Amstrad is a British company, whose computers were manufactured in Taiwan, a country that is pa— um, actually, let it just suffice for me to say, "is not in the UK", rather than get into that particular minefield.

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Apple Watch 'didn't work on HAIRY FANBOIS, was stripped of sensor tech'

Kristian Walsh
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Re: People will still buy them

But it won't have an Apple logo

...You know that even the real Apple watch doesn't actually have an Apple logo on it?

I think this, not the price, and not the battery life, is the product's Achilles Heel. Without the conspicuous Apple logo, how is everyone else sitting in Starbucks going to know that you've got a real one?

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Kristian Walsh
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Re: Progression

That's who Apple seems to emulate on the conspicuous consumption spectrum.

Apple's marketing and retail owes much more of a debt to Chanel or Dior than to BMW.

Sadly, past experience tells me that I now have to explain that I don't mean this as a put-down: when it comes to marketing what is a fairly everyday product (again, relax - "smartphone" or "tablet" is an everyday product) and achieving a high retail price for it, there's nobody to touch the cosmetics business.

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Gov.UK begs Google 'n' U.S. tech pals: Forget Ireland, come to Blighty

Kristian Walsh
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It's not just tax...

The one thing the UK government could do to undermine Ireland's attractiveness to American companies would be to join the Euro.

It's not just a tax-wheeze that these companies are looking for. They want a base in a major trading zone, where people speak English, and there isn't so much veiled hostility towards the USA.

(That latter point was made to be more than once by American colleagues about why they didn't like travelling to the UK, but I'd say it counts for more than any amount of tax schemes...)

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Microsoft makes 'business case' for marriage equality

Kristian Walsh
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Re: Poly?

Polygamy is irrelevant in a discussion of coupled relationships. But at least you didn't mention bestiality, I suppose.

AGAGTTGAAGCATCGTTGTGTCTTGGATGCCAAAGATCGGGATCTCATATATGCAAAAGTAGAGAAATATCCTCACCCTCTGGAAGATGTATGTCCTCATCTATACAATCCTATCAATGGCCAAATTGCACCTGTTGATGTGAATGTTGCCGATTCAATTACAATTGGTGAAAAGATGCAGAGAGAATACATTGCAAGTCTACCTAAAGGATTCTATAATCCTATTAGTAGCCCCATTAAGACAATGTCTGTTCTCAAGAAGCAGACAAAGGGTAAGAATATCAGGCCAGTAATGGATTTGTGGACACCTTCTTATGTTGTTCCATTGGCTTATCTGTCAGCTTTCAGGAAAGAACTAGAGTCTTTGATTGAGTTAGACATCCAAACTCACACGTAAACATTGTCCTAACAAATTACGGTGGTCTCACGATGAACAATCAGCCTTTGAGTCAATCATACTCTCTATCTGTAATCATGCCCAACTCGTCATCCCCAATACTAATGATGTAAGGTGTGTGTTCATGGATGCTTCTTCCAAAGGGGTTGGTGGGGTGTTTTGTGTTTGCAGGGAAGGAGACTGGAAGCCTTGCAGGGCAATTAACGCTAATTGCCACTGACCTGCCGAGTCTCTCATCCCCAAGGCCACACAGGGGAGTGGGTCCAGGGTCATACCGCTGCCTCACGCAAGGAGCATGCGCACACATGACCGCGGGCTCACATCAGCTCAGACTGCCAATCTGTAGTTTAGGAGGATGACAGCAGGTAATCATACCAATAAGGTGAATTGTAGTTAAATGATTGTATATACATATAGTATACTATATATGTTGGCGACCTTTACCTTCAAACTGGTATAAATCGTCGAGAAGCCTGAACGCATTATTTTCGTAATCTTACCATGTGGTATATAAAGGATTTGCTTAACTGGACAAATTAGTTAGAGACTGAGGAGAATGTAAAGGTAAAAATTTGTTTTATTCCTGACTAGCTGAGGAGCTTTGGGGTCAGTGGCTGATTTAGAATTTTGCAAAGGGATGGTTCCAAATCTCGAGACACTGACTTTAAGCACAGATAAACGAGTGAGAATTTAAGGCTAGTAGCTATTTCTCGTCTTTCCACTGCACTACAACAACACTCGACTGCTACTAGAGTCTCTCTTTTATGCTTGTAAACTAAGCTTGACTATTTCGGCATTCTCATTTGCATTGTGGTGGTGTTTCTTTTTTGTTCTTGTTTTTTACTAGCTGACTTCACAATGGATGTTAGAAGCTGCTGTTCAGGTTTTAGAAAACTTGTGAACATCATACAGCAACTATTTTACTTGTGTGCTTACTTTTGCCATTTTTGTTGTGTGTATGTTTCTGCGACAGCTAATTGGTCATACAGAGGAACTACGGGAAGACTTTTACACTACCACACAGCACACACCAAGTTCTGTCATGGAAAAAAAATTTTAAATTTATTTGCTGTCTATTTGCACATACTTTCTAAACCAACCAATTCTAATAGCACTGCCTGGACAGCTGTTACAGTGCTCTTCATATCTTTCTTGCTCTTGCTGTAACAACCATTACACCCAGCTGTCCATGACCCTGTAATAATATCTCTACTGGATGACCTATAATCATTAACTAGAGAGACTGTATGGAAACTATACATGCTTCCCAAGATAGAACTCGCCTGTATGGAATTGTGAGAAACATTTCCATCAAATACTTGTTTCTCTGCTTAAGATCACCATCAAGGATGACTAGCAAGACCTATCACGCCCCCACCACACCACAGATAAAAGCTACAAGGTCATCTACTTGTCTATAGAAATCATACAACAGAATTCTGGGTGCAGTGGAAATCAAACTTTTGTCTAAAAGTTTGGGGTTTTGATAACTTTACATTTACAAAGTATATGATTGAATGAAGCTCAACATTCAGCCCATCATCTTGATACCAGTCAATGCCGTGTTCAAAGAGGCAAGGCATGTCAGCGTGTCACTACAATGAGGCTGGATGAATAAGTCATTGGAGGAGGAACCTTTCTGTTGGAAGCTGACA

Personally I support marriage reform because I want governments to recognise relationships that are consensual, stable and mutually beneficial to those who form them, regardless of whether they're male-male, male-female (like mine) or female-female.

I don't believe that real polygamous relationships meet the standard of being both "mutually beneficial" and "stable". To put it a different way: in any relationship of n people, happiness is an O(n) function, but trouble is O(n2).

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Microsoft: Even cheapo Lumias to get slimmed down Windows 10

Kristian Walsh
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Re: Developer... sense... tingling...

For phone apps, the store submission script is where you'd enforce version capabilities.

Also, the phone store doesn't have to serve the same app binary to every user. You can submit different packages under the same "application", and which one the user sees is determined by their device and/or locale.

My experience is that maintaining two branches of an application is far less messy than having all the possibilities encapsulated in one source-file, or worse: all in one executable.

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RIP Windows RT: Microsoft murders ARM Surface, Nokia tablets

Kristian Walsh
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Re: @AC: There is simply no need for the RT edition

Another RT 2 user here. Chosen for the same reasons: light weight, small form factor, long battery life SEPARATE USER ACCOUNTS (hello, Apple) to be kept in the living room for email, casual browsing and Netflix/YouTube video watching (hence 16:9 display being important).